Last, but not least, don’t forget the Route 66 Fun Run scheduled for the first weekend in May If you are not sure what the Route 66 hype is about this is the event that will make everything clear. If your a fan of the double six this event shouldn’t be missed.
Here is the press release from the tourism office –
FOR IMMEDIATE RELEASE: Mar 6, 2013
Kingman, AZ – Celebrate the history and intrigue of Route 66 at the 26th Annual Historic Route 66 Fun Run May 3-5, 2013. The Fun Run is not a timed race, but a 140 mile pleasure cruise of classic and custom vehicles that traverse the Mother Road from Seligman, AZ to Topock/Golden Shores, AZ.
Things get underway Friday, May 3 in Seligman with participant registration, live music, entertainment and an impromptu parade through town. For those driving into Kingman on Friday, participants register at the Kingman Powerhouse and can enjoy a drive-in movie showing of American Graffiti at the Staples Plaza, Downtown Kingman’s First Friday of the Month, Sand Drags and Mud Bogs at the Route 66 Motorsports Park, or Kingman Family Fun Festival featuring BMX races at the Mohave County Fairgrounds.
The first leg of the journey officially begins at 9am on Saturday, May 4 with a jaunt from Seligman to Downtown Kingman. The drive routes participants through the attractions and communities of Grand Canyon Caverns, Peach Springs, Truxton, Valentine, Keepers of the Wild, Hackberry and Valle Vista.
Upon arrival in Downtown Kingman, participants will line up their cars, trucks, motorcycles, trailers, buses and vans on Route 66 (Andy Devine Ave) and Beale Street for a show & shine viewing and judging. Here, participants and thousands of spectators enjoy vendors, entertainment, food and the museums in Kingman’s historic district all afternoon until 6pm. After the show & shine, participants can attend a live auction dinner at the Powerhouse or any one of the many other activities taking place in Kingman.
The second leg of the journey begins Sunday morning May 5. Departing from Kingman, participants head to Topock/Golden Shores for the final gathering and awards ceremony at 1pm. This scenic back-road winds passed Cool Springs, Gold Road, Sitgreave’s Pass and Oatman before heading down the backside of the Black Mountains for the shores of the Colorado River.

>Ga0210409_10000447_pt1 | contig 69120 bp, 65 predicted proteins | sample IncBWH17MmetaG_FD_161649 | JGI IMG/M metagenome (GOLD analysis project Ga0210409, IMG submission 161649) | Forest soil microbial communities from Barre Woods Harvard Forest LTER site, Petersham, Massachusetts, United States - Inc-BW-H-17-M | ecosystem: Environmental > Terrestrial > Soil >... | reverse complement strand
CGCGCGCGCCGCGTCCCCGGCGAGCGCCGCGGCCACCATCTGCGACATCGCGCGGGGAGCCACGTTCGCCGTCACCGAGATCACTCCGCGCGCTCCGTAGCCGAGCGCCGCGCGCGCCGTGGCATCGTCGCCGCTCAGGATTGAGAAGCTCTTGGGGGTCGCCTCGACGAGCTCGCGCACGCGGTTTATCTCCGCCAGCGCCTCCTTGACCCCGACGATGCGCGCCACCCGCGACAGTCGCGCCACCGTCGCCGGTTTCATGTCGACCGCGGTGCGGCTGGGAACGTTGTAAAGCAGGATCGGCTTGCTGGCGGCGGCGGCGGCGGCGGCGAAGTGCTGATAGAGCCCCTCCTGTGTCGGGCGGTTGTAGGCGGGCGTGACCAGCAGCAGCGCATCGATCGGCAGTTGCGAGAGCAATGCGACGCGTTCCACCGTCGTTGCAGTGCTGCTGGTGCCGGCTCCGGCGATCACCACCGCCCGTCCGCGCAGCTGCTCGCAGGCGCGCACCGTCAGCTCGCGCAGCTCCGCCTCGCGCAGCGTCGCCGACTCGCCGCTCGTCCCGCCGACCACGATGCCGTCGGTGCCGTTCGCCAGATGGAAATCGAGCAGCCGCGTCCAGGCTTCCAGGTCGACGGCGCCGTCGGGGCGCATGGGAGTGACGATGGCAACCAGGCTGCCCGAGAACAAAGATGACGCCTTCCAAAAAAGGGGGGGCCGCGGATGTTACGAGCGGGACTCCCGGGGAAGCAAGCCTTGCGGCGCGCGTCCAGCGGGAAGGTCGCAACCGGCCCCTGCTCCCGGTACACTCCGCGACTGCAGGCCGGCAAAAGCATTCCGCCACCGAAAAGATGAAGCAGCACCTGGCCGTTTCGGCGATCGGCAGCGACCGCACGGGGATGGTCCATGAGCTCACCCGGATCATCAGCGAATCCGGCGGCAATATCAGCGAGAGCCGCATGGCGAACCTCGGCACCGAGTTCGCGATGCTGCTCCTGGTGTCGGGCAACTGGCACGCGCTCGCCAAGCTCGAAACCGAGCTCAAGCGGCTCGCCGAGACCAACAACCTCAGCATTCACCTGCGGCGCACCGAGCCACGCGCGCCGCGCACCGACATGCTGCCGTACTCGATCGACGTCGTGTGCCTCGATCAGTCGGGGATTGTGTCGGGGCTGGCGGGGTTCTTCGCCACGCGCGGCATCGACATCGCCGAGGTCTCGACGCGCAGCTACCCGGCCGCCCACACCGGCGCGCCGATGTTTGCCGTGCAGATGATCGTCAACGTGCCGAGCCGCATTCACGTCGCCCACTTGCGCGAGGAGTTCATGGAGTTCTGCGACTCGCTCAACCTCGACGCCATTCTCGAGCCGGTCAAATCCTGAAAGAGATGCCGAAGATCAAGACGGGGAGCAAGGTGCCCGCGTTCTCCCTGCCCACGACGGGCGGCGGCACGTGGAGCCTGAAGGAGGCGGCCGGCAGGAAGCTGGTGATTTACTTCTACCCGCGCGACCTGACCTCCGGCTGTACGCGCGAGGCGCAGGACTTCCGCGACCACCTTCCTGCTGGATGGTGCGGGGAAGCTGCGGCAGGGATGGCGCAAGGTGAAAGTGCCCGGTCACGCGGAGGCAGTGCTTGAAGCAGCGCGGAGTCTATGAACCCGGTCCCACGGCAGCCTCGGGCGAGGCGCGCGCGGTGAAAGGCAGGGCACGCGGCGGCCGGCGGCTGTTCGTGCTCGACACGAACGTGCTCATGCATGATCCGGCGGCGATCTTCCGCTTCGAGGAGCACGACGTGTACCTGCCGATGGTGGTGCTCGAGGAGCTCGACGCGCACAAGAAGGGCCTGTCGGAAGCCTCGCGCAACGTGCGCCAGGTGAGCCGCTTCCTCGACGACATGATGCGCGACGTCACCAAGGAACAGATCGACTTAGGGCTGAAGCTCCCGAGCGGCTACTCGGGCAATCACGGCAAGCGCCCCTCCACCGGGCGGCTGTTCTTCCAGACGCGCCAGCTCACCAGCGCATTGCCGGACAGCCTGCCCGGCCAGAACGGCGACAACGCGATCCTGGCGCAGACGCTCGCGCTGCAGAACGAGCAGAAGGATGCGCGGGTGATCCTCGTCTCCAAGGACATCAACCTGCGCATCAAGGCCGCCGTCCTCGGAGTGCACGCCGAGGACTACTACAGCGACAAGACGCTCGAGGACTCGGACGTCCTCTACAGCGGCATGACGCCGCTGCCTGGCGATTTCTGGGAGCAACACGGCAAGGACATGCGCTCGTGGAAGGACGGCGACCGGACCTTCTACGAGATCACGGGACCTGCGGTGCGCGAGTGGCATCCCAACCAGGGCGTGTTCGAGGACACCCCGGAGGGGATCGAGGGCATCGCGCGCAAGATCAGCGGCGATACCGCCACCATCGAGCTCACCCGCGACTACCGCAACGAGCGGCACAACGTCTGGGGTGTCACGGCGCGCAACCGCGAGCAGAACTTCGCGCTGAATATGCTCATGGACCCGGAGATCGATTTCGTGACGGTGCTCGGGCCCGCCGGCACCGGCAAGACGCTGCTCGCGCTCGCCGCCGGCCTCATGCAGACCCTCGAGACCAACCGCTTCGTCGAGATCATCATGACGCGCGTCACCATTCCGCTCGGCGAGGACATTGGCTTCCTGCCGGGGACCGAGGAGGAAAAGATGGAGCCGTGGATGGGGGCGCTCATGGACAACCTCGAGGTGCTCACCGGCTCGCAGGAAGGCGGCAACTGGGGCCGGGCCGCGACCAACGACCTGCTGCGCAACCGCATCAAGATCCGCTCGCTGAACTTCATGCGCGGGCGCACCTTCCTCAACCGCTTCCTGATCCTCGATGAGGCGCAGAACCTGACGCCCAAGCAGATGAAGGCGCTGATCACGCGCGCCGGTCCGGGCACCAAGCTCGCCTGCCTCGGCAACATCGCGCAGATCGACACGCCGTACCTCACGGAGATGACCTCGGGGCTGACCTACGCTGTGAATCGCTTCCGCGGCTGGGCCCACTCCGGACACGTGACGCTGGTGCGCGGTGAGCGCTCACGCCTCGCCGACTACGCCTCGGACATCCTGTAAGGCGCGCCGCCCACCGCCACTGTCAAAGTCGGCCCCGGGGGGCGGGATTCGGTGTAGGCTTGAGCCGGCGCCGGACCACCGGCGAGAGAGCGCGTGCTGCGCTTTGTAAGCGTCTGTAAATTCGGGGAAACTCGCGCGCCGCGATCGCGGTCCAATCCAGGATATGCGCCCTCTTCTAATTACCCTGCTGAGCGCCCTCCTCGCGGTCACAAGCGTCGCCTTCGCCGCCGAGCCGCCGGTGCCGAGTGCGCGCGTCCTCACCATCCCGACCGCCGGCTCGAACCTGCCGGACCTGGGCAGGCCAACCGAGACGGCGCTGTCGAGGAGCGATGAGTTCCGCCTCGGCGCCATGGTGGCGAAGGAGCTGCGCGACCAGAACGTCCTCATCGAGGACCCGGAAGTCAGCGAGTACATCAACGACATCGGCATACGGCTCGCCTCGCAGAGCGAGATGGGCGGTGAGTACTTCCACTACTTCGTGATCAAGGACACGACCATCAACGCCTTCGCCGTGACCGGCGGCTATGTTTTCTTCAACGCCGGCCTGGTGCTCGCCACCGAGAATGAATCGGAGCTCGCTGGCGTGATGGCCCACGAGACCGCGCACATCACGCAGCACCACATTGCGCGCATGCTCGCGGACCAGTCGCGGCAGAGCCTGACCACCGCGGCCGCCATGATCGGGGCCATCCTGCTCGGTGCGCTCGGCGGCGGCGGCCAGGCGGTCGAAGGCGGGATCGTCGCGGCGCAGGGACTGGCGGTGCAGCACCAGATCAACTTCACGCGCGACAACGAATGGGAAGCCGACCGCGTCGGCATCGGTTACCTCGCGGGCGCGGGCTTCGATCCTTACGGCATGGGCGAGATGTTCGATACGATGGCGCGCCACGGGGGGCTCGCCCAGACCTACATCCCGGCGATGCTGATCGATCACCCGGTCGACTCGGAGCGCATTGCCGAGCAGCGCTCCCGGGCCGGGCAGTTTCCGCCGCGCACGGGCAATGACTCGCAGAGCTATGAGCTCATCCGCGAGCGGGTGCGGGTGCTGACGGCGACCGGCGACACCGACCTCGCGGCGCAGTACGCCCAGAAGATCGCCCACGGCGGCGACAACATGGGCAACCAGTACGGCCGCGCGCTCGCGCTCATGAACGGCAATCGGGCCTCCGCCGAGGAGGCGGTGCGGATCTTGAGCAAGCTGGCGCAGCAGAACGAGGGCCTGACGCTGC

Registration for the event costs $50 per vehicle ($55 per vehicle after April 19). The fee includes T-shirt, dash plaque, commemorative license plate and entrance to the Kingman show-n-shine and Topock/Golden Shores award ceremony. For more information or to register, visit www.azrt66.com or call 928-753-5001.
About the Kingman Visitor Center: The Kingman Visitor Center provides information on Kingman area events, points of interest and statewide attractions as an Official Arizona Local Visitor Information Center. Located in the Historic Powerhouse near the Interstate 40 and U.S. Hwy 93 interchange, the Kingman Visitor Center receives 90,000-100,000 tourists annually. Surveys indicate that 68% of our traffic participate in a Route 66 experience, 59% visit the Grand Canyon National Park and 17% visit Grand Canyon West®, Home of the Skywalk®. We are open daily from 8am to 5pm, and are closed New Year’s Day, Easter, Thanksgiving Day & Christmas.
Joshua Noble, Director of Tourism
Kingman Visitor Center
Jan Davis, Director of Operations
Historic Route 66 Association of Arizona
If you would like more images, or higher resolution images, let me know.